The federal government will still run a deficit of $1 trillion next year. This deal will “cut” the 2012 budget of $3.6 trillion by just $22 billion, or less than 1 percent.
In his latest video, Jack Hunter wades into the debate taking place inside the Republican Party over foreign policy. Sen. John McCain (R-AZ), Gov. Tim Pawlenty and other neoconservatives would have us believe that those criticizing President Barack Obama’s illegal war in Libya are “isolationists” and that Ronald Reagan would be appalled by some of the candidates running for the GOP presidential nomination that are expressing these views.
Of course, those expressing restraint in foreign policy are non-interventionists, not isolationists; they don’t not believe in cutting the United States off from the world. Also, Reagan wasn’t as hawkish as neoconservatives would have us believe.
Republicans are still debating the so-called “isolationist” sentiment among their presidential field. We know how warmongers like Sen. John McCain (R-AZ), the GOP’s presidential nominee in 2008, feel about those that oppose military intervention in Libya, and there is certainly a large contingent in the GOP that support his views.
But there are some that are fighting back against McCain’s demagoguery. In his most recent column, David Harsanyi takes McCain and other neo-cons to task over use of the misapplication of the isolationist label:
Sure, some on the far right and swaths of the protectionist, union-driven left oppose international trade agreements and endlessly freaking us out about foreign influences. But isolationists? Judging from our conduct in the real world of economy, we’re anything but insular. So perhaps McCain simply meant noninterventionists—as in folks who have an unwavering ideological aversion to any and all overseas entanglement.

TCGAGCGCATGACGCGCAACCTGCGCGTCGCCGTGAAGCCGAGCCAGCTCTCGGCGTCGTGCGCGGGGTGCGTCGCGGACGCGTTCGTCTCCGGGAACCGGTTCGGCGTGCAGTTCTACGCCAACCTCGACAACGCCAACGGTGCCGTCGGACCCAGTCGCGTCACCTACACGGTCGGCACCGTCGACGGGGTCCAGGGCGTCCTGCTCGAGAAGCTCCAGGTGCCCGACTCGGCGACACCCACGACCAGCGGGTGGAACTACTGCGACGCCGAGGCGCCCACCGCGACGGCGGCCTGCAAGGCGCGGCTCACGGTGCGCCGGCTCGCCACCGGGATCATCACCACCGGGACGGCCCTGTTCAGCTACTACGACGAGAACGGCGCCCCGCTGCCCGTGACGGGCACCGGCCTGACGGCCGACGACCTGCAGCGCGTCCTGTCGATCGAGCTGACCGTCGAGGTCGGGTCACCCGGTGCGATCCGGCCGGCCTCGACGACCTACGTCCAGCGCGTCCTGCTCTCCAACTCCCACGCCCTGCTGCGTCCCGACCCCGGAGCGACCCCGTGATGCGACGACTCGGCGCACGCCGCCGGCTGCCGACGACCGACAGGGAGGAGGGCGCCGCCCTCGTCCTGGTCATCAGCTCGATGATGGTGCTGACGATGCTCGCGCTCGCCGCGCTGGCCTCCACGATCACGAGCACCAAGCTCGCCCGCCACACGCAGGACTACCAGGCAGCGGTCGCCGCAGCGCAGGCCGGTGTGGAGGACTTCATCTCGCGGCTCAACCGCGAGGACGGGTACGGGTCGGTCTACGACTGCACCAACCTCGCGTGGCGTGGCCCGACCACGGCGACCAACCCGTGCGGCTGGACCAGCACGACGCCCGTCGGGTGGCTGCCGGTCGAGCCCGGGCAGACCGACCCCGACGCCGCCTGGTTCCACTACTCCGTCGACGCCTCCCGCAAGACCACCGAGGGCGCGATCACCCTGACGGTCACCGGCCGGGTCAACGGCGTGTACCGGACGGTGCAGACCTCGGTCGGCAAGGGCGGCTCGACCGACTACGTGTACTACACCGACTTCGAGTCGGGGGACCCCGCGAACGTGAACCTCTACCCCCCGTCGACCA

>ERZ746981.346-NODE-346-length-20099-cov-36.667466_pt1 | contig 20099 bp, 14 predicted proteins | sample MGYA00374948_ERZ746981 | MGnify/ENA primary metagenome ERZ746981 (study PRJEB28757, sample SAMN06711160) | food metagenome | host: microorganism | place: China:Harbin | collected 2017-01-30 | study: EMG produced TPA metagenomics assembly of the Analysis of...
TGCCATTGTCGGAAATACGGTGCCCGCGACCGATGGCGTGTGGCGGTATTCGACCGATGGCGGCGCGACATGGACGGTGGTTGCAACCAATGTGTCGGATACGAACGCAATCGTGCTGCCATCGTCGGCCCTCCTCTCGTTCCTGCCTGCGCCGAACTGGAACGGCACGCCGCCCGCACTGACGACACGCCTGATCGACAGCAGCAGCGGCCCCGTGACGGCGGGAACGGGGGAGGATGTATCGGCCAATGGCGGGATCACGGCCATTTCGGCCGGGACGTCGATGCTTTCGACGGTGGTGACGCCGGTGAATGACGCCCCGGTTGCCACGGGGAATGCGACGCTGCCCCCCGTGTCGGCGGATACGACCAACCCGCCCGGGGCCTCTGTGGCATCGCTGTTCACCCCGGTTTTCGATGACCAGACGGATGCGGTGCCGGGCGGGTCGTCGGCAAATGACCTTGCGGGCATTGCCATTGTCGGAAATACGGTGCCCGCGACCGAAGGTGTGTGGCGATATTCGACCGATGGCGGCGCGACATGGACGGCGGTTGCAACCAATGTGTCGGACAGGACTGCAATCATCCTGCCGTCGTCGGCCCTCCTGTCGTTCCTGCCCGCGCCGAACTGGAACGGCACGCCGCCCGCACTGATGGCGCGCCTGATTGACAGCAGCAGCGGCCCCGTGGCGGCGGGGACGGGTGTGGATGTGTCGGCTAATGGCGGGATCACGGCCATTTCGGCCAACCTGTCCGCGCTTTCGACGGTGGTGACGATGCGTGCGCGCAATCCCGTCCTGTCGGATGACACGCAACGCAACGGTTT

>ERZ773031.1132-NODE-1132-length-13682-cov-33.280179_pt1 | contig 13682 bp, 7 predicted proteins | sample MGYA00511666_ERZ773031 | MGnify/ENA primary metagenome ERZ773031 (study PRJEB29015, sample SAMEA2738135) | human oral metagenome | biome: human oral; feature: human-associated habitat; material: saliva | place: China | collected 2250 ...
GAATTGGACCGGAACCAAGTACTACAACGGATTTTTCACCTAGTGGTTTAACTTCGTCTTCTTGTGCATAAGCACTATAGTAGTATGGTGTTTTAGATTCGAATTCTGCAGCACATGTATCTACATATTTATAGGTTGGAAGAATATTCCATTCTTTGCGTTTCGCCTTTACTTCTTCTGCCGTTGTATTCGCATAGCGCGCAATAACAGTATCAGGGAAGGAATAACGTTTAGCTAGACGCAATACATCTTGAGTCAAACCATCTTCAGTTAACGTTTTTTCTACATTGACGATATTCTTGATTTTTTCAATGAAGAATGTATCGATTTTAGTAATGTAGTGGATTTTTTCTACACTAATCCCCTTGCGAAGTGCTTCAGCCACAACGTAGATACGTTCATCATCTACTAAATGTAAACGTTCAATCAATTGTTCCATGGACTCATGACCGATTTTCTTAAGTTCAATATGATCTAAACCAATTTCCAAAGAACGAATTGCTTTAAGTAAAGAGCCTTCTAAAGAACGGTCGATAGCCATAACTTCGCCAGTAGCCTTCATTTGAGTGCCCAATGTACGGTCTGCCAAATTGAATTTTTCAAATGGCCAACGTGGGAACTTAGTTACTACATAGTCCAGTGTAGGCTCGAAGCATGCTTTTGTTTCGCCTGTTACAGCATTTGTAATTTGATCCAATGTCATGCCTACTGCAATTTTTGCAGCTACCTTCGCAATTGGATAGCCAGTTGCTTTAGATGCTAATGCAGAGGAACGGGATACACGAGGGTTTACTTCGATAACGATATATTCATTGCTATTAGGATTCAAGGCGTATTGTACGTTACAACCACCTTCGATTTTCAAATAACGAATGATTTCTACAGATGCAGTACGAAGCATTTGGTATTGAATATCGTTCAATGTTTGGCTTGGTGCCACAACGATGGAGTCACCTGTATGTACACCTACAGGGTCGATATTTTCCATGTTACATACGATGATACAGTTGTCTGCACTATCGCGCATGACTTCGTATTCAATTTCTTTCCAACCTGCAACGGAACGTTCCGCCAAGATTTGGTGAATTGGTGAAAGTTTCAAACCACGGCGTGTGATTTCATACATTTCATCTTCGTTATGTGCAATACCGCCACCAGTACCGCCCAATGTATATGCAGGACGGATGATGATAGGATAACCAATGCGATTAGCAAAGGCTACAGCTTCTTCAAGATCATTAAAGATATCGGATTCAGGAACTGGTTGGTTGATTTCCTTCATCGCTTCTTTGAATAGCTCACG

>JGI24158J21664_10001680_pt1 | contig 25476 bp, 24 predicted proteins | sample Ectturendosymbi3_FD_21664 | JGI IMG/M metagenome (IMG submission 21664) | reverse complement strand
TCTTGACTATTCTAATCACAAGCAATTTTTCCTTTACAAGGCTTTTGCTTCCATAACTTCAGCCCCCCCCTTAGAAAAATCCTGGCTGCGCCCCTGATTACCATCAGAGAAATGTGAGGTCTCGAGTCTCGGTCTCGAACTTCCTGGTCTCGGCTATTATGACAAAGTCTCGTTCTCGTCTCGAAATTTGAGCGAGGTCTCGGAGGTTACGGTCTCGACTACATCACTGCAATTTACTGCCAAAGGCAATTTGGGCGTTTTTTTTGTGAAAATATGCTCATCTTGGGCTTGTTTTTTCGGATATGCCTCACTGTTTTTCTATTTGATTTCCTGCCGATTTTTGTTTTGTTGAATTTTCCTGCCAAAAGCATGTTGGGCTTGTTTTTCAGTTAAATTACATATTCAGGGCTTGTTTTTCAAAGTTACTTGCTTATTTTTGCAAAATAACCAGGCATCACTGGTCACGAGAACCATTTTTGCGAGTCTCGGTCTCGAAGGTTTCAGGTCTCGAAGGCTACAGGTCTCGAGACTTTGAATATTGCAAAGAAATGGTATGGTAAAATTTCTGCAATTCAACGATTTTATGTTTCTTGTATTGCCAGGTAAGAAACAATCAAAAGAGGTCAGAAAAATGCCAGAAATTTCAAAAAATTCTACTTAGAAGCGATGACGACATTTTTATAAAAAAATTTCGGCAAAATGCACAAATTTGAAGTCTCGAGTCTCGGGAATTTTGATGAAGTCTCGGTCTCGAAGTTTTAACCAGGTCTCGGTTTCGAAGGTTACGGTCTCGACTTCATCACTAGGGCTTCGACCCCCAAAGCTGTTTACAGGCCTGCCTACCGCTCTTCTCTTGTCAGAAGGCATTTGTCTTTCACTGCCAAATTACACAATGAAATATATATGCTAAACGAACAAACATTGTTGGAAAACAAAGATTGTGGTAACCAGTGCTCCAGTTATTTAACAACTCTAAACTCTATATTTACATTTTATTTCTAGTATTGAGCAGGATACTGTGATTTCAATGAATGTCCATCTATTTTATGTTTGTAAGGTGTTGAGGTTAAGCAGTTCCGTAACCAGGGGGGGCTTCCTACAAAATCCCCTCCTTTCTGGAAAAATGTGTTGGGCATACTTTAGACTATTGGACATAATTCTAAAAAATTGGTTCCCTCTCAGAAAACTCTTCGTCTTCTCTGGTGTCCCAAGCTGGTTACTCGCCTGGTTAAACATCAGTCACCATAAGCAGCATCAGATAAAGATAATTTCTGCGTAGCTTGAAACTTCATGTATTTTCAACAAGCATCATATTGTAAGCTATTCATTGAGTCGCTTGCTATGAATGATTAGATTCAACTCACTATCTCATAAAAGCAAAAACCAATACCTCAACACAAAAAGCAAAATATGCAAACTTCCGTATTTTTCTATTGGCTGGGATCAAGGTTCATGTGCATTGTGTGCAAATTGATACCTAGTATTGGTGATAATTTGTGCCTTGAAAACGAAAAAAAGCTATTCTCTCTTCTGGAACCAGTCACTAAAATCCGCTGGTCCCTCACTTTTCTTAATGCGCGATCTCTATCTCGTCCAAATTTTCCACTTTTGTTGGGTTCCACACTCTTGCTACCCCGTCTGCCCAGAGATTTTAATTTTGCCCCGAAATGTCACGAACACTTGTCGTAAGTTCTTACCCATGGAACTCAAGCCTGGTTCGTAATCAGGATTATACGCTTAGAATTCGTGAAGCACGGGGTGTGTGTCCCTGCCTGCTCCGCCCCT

That can’t be it, either. Maybe, like many Americans, some in the GOP are simply grappling with wars that never end and a war that never started. And with plenty of troubles here at home, it’s not surprising that Americans have turned their attention inward.
These efforts had no effect whatsoever. Rand Paul not only won the primary against Grayson, but crushed his Democrat opponent in the general election.
That the effort failed is a matter of record. However, you may or may not have noticed how little this failure, achieved with the help of the two most prominent elected neoconservatives of the last decade not named Bush, has been analyzed, much less discussed..